The CCF Scientific Advisory Board is comprised of medical, research and clinical leaders representing partner hospitals. CCF is honored to be represented by principals in the scientific community who help us plan the annual Research Symposium and provide guidance on specific scientific or research questions.

The SAB is not involved in CCF Grant selection.

The 8th Annual CCF Research Symposium is June 5, 2024.

Jeffrey Toretsky, M.D.

Chief, Division of Pediatric Hematology and Head of Molecular Oncology Program, Georgetown University’s Lombardi Comprehensive Cancer Center

Dr. Toretsky has served in his current post since 2017, after joining its faculty in 2002. Dr. Toretsky actively pursues research that are leading to new and more specific therapies for Ewing sarcoma. Dr. Toretsky co-founded Oncternal Therapeutics, Inc. which recently concluded a clinical trial of TK216, the first small molecule that directly targets the Ewing sarcoma driver EWS-FLI1; TK216 was discovered by Dr. Toretsky’s team and licensed from Georgetown University. Dr. Toretsky continues to be the principal investigator of his NIH-funded laboratory group and maintains a clinical practice of pediatric oncology. He has served as Chair of CCF’s Scientific Advisory Board since 2015.

Jason Fixler, M.D.

Pediatric Oncologist, Department of Hematology and Oncology, Herman & Walter Samuelson Children’s Hospital at Sinai Hospital

Dr. Fixler has been with Sinai for more than 20 years. He has a special interest in pediatric palliative care and serves as an attending physician for Gilchrist Kids, a pediatric palliative care program. Dr. Fixler is an active clinical researcher collaborating with colleagues nationally on many trials involving the treatment of sickle cell disease, as well as serving as the Children’s Oncology Group Principal Investigator at Sinai Hospital. He also serves as Vice Chair of the Sinai Hospital Institutional Review Board.

Young Kwok, M.D

Associate Professor, Department of Radiation Oncology, Maryland Proton Treatment Center, University of Maryland Medical Center

Dr. Young Kwok joined the faculty at University of Maryland in 2004 after a residency in Radiation Oncology at the same institution. He previously led the pediatric, CNS and GU clinical and research programs until the Maryland Proton Treatment Center opened in 2016, where he works to develop and lead the Pediatric Radiation Oncology program at the University of Maryland School of Medicine.

Rachel Peterson, Ph.D., NCSP

Neuropsychologist, Kennedy Krieger Institute, Assistant Professor of Psychiatry and Behavioral Sciences, Johns Hopkins University School of Medicine

Since joining KKI in 2019, Dr. Peterson’s research interests focus on identifying neurocognitive profiles following pediatric oncology treatment, examining neurocognitive and associated neuroanatomical changes following cancer-directed treatment, and delineating risk and neuroprotective factors with respect to neurocognitive outcomes to inform treatment and intervention. She has collaborated across institutions to examine cognitive outcomes following cancer-directed treatments both acutely and in survivorship.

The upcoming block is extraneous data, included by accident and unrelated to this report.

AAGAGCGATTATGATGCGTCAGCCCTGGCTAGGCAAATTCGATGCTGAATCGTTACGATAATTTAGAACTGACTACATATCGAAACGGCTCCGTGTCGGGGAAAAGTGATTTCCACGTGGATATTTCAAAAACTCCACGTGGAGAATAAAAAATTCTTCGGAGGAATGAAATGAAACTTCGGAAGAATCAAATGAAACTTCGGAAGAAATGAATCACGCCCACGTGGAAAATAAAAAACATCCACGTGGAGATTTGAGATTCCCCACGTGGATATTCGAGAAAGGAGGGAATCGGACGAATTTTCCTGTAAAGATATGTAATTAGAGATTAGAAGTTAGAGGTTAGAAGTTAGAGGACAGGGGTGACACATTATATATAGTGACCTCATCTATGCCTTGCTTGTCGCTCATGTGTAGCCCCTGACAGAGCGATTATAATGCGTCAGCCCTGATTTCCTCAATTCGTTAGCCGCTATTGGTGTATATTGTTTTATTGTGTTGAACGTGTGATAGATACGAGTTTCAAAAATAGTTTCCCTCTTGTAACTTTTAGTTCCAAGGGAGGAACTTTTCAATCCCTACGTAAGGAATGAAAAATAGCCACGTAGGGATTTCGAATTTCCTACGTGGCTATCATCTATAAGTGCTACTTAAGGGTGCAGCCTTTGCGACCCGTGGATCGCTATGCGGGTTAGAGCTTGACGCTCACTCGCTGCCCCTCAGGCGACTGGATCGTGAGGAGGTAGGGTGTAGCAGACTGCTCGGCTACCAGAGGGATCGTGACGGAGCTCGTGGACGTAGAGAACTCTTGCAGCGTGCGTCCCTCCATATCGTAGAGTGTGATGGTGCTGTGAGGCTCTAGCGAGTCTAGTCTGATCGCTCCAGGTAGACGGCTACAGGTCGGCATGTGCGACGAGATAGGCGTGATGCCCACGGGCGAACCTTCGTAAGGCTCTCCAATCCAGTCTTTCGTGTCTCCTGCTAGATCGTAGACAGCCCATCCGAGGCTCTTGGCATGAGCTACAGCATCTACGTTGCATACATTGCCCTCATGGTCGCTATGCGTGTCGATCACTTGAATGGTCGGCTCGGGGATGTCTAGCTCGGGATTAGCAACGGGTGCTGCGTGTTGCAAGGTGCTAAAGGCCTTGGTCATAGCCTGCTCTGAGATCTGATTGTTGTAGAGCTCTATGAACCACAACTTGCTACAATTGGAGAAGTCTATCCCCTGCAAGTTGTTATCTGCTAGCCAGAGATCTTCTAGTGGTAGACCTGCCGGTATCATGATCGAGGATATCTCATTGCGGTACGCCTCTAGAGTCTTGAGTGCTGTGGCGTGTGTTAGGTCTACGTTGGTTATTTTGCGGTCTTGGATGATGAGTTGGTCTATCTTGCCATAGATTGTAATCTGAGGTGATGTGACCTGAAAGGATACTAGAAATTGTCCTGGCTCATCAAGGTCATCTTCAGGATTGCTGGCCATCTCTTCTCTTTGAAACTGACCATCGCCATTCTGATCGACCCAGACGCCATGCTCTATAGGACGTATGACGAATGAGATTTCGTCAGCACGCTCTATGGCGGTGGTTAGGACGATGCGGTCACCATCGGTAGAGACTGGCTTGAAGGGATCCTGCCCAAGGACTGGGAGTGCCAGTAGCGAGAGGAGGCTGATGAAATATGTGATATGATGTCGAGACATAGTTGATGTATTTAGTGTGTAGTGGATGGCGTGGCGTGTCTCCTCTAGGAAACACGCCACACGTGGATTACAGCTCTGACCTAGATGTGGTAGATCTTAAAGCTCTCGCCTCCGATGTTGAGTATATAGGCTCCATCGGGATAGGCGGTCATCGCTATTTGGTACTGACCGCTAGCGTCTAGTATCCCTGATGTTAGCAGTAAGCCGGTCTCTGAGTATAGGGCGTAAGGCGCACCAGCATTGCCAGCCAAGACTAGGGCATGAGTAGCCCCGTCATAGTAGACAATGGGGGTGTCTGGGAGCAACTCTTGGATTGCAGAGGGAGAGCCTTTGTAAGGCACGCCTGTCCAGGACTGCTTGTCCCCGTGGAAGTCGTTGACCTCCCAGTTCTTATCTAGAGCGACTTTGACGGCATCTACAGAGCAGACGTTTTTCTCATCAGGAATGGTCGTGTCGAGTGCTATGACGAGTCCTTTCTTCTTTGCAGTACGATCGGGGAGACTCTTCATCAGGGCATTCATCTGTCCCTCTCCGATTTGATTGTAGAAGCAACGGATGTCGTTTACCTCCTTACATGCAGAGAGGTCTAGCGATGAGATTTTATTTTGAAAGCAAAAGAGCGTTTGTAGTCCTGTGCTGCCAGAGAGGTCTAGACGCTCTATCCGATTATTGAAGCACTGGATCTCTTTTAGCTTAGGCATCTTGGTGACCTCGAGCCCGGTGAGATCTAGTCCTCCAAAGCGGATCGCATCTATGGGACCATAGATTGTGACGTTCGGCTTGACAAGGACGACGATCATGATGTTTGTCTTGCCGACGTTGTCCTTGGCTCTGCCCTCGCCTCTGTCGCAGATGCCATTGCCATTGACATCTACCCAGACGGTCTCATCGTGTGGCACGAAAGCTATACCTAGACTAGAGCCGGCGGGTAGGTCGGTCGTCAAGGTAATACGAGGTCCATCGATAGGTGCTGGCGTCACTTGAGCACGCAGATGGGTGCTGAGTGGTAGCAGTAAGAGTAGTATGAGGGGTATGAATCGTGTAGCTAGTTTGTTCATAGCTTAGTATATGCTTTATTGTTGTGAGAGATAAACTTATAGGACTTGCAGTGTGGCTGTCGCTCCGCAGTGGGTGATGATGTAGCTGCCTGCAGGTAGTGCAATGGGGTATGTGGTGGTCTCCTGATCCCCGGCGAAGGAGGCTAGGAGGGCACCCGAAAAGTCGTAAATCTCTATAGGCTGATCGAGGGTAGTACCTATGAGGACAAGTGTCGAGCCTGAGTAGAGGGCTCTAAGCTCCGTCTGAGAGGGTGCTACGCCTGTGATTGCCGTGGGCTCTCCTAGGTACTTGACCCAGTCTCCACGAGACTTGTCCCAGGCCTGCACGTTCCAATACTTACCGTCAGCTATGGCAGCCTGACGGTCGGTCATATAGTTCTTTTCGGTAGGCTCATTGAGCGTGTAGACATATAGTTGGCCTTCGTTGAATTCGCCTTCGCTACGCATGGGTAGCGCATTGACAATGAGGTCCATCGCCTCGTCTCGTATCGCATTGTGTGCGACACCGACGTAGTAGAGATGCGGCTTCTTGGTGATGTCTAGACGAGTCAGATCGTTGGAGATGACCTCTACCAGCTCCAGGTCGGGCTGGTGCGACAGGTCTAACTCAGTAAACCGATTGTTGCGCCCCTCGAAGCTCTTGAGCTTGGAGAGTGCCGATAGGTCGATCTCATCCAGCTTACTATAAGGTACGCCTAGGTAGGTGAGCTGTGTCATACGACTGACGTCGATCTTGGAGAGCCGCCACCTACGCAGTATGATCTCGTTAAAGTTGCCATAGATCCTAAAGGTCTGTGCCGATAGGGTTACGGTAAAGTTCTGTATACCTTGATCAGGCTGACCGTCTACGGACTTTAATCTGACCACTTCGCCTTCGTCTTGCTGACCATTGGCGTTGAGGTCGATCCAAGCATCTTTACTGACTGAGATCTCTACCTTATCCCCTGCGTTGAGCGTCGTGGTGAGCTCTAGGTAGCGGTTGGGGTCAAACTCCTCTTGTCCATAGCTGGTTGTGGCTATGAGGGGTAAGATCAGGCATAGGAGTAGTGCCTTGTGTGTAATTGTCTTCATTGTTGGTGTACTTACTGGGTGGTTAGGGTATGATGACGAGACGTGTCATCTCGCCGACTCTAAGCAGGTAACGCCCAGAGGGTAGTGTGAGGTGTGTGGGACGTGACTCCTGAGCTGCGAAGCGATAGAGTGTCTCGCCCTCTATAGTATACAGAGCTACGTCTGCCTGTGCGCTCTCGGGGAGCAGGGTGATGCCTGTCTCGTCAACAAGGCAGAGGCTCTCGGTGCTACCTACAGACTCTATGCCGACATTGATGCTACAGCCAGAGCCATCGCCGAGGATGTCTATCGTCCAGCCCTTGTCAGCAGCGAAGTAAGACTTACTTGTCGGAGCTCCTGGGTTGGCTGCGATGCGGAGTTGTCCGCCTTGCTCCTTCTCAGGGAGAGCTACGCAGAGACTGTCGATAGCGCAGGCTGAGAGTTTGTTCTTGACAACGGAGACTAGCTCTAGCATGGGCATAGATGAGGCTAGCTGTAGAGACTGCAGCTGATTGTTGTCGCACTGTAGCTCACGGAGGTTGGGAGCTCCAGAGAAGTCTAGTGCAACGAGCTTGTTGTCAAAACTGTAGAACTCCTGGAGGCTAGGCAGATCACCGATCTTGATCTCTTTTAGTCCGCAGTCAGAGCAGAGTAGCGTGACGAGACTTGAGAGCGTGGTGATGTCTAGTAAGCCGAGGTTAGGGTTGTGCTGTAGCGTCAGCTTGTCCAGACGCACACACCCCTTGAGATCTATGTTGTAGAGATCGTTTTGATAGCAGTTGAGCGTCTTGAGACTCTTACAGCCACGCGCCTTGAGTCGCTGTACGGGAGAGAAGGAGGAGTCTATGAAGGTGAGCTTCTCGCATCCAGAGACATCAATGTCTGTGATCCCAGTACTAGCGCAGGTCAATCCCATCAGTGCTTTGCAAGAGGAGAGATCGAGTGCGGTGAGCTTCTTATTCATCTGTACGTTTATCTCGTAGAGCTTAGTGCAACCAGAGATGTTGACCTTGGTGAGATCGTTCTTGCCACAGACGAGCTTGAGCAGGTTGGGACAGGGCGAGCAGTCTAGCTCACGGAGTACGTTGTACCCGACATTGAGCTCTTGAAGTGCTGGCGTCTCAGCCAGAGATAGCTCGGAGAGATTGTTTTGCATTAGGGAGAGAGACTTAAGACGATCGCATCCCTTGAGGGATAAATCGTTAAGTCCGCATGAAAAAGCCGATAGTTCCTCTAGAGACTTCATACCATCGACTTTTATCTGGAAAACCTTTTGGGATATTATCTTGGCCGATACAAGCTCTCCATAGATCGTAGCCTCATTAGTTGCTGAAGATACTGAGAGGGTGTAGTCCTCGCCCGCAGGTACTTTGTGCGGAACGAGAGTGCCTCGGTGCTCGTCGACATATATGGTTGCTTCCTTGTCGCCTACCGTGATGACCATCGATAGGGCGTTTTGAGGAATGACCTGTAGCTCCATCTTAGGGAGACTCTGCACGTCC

Christine Pratilas, M.D.

Pediatric Oncologist/Research Scientist, Sidney Kimmel Comprehensive Cancer Center, Johns Hopkins University School of Medicine

In addition to Dr. Pratilas’ role at Hopkins as researcher and clinician, she is Director of the Pediatric Sarcoma Program at Hopkins’ Kimmel Comprehensive Cancer Center. Dr. Pratilas’ clinical expertise is in the management of children, adolescents and young adults with sarcomas, with particular research interests in rhabdomyosarcoma and Malignant Peripheral Nerve Sheath Tumors.

Brian Rood, M.D.

Director, Clinical Neuro-Oncology, Medical Director, Brain Tumor Institute, and Professor of Pediatrics in the Center for Cancer and Blood Disorders, Children’s National Hospital

Dr. Rood joined the faculty at Children’s in 2002 after completing a fellowship in Pediatric Hematology/Oncology at Children’s National and a research fellowship at Children’s National Research Institute.

Aykut Üren, M.D.

Professor, Georgetown University’s Lombardi Comprehensive Cancer Center

Dr. Üren joined the faculty at Georgetown University in 2002, following a National Cancer Institute fellowship and graduating medical school in Ankara, Turkey. His research program focuses on developing small molecules to target specific protein-protein interactions in pediatric sarcomas. He has 15 patents, some of which are licensed to drug companies. Dr. Üren teaches tumor biology to graduate students and gross anatomy to medical students. He is the Director of the Biacore Molecular Interactions Shared Resource at Georgetown.

Brigitte C. Widemann, M.D.

Deputy Director, Center for Cancer Research, National Cancer Institute (NCI) of the National Institutes of Health, and Chief, Pediatric Oncology Branch for the Center for Cancer Research

Dr. Widemann first joined the NCI in 1992 as a pediatric hematology oncology fellow, gained tenure in 2009, and since 2016, serves in her current role at the Center for Cancer Research at NCI, where she oversees an active basic, translational and clinical research program for children and young adults with hematologic and solid malignancies. Her research has been focused on drug development and early clinical trials for children with refractory solid tumors or genetic tumor predisposition syndromes, in particular neurofibromatosis type 1 (NF1). The work of her research team on NF1 resulted in the first U.S. FDA-approved medical therapy, the MEK inhibitor selumetinib, for children with NF1 and inoperable, symptomatic plexiform neurofibroma.